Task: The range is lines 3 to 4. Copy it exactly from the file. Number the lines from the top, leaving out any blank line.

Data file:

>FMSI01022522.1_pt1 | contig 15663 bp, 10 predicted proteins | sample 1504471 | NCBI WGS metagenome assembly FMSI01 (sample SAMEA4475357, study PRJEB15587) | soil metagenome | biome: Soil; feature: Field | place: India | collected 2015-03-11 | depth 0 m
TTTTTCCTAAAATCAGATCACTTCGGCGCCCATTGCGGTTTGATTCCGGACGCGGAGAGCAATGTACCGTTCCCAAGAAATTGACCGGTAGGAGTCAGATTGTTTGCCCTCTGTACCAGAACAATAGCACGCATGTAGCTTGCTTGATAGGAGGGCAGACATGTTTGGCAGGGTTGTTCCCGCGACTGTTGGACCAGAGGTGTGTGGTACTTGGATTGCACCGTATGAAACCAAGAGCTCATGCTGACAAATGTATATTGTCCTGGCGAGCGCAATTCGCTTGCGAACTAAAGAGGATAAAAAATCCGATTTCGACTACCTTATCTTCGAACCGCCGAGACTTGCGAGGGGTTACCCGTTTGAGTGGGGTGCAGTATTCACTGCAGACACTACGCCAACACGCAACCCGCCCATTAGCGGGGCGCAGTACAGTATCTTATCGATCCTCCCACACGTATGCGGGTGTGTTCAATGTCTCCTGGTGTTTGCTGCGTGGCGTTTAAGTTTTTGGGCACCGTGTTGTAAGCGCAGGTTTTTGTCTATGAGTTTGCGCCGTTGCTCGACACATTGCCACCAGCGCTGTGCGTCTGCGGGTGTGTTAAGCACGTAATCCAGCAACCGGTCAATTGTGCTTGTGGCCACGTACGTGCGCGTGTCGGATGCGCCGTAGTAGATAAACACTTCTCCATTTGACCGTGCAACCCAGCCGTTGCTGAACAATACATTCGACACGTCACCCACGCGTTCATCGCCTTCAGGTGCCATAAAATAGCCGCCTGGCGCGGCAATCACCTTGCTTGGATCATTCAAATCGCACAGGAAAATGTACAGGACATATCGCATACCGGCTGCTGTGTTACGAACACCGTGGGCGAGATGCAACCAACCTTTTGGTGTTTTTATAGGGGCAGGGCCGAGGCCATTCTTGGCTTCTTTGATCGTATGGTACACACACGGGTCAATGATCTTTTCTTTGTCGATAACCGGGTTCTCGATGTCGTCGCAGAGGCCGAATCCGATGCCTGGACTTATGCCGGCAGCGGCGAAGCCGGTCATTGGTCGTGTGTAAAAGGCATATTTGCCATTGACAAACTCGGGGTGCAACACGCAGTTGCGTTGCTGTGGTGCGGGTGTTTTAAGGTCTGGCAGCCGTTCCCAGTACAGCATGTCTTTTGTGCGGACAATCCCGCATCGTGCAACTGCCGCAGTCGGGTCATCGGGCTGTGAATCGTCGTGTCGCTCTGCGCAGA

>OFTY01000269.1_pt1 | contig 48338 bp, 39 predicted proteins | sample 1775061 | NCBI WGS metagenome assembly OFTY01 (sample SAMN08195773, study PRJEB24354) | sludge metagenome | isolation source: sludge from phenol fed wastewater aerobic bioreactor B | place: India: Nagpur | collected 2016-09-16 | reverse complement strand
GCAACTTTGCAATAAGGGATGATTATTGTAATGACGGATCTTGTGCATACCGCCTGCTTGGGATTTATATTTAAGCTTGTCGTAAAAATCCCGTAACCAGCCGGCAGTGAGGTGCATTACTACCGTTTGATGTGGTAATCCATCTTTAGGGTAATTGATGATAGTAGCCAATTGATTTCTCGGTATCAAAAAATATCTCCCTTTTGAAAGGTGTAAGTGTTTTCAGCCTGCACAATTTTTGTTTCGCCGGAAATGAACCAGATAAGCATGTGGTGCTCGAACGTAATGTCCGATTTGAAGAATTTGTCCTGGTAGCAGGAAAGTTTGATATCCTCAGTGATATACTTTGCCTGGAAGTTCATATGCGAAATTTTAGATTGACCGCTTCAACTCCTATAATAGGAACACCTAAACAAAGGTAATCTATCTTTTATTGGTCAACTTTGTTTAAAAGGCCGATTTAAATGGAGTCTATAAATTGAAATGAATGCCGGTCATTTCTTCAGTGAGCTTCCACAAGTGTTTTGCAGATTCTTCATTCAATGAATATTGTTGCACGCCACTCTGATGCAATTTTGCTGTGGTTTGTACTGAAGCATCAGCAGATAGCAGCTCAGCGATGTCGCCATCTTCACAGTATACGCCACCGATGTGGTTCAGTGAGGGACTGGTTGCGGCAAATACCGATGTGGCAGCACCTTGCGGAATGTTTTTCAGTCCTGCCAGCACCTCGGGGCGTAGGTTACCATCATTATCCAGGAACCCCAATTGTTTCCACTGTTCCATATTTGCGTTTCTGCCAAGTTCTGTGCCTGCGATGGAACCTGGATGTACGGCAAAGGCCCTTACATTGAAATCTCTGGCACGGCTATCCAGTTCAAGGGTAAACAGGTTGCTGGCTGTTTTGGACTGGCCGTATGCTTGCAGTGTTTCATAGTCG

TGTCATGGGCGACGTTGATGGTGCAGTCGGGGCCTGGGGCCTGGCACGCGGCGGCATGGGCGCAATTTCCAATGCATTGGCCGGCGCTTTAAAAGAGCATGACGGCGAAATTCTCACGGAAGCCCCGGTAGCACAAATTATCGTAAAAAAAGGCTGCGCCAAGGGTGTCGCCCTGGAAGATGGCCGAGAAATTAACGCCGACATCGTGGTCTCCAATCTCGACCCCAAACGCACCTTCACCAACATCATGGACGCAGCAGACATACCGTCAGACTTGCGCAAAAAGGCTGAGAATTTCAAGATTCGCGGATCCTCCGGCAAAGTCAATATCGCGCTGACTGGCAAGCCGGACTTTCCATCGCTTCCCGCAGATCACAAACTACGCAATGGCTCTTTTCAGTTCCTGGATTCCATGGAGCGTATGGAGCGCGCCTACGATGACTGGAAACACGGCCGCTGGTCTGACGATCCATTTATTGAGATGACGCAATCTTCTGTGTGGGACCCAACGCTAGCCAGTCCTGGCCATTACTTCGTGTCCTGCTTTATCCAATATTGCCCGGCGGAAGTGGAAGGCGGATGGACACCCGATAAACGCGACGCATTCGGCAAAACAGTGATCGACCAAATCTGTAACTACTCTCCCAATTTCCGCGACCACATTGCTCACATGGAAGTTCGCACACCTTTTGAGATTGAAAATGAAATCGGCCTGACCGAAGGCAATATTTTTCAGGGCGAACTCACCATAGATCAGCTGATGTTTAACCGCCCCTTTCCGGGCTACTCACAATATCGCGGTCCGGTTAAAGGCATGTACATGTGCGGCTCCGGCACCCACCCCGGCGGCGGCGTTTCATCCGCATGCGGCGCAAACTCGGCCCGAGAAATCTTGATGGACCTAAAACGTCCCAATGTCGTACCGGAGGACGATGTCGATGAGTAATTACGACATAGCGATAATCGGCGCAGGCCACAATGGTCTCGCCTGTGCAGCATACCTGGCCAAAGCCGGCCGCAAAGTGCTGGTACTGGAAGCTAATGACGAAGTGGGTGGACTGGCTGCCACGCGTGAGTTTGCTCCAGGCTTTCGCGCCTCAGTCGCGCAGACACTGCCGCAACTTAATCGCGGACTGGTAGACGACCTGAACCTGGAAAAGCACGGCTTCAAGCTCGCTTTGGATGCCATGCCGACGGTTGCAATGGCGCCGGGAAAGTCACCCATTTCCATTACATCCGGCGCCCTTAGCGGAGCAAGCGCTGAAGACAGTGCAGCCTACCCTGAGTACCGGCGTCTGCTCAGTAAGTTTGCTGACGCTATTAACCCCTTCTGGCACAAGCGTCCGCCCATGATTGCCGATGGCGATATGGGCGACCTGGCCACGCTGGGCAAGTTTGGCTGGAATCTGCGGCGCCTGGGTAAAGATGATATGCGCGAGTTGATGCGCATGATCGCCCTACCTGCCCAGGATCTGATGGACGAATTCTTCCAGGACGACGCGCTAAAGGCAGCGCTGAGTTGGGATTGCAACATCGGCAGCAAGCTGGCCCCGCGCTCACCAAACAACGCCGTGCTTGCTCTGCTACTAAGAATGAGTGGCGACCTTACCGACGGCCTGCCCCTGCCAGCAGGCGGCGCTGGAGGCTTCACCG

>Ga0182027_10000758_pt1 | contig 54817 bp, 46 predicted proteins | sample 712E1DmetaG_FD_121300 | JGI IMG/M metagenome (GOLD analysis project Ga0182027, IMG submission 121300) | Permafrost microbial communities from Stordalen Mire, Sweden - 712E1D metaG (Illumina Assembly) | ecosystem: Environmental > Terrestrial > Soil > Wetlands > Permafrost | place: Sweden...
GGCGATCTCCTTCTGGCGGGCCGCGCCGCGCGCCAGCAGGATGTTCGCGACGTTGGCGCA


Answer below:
>OFTY01000269.1_pt1 | contig 48338 bp, 39 predicted proteins | sample 1775061 | NCBI WGS metagenome assembly OFTY01 (sample SAMN08195773, study PRJEB24354) | sludge metagenome | isolation source: sludge from phenol fed wastewater aerobic bioreactor B | place: India: Nagpur | collected 2016-09-16 | reverse complement strand
GCAACTTTGCAATAAGGGATGATTATTGTAATGACGGATCTTGTGCATACCGCCTGCTTGGGATTTATATTTAAGCTTGTCGTAAAAATCCCGTAACCAGCCGGCAGTGAGGTGCATTACTACCGTTTGATGTGGTAATCCATCTTTAGGGTAATTGATGATAGTAGCCAATTGATTTCTCGGTATCAAAAAATATCTCCCTTTTGAAAGGTGTAAGTGTTTTCAGCCTGCACAATTTTTGTTTCGCCGGAAATGAACCAGATAAGCATGTGGTGCTCGAACGTAATGTCCGATTTGAAGAATTTGTCCTGGTAGCAGGAAAGTTTGATATCCTCAGTGATATACTTTGCCTGGAAGTTCATATGCGAAATTTTAGATTGACCGCTTCAACTCCTATAATAGGAACACCTAAACAAAGGTAATCTATCTTTTATTGGTCAACTTTGTTTAAAAGGCCGATTTAAATGGAGTCTATAAATTGAAATGAATGCCGGTCATTTCTTCAGTGAGCTTCCACAAGTGTTTTGCAGATTCTTCATTCAATGAATATTGTTGCACGCCACTCTGATGCAATTTTGCTGTGGTTTGTACTGAAGCATCAGCAGATAGCAGCTCAGCGATGTCGCCATCTTCACAGTATACGCCACCGATGTGGTTCAGTGAGGGACTGGTTGCGGCAAATACCGATGTGGCAGCACCTTGCGGAATGTTTTTCAGTCCTGCCAGCACCTCGGGGCGTAGGTTACCATCATTATCCAGGAACCCCAATTGTTTCCACTGTTCCATATTTGCGTTTCTGCCAAGTTCTGTGCCTGCGATGGAACCTGGATGTACGGCAAAGGCCCTTACATTGAAATCTCTGGCACGGCTATCCAGTTCAAGGGTAAACAGGTTGCTGGCTGTTTTGGACTGGCCGTATGCTTGCAGTGTTTCATAGTCG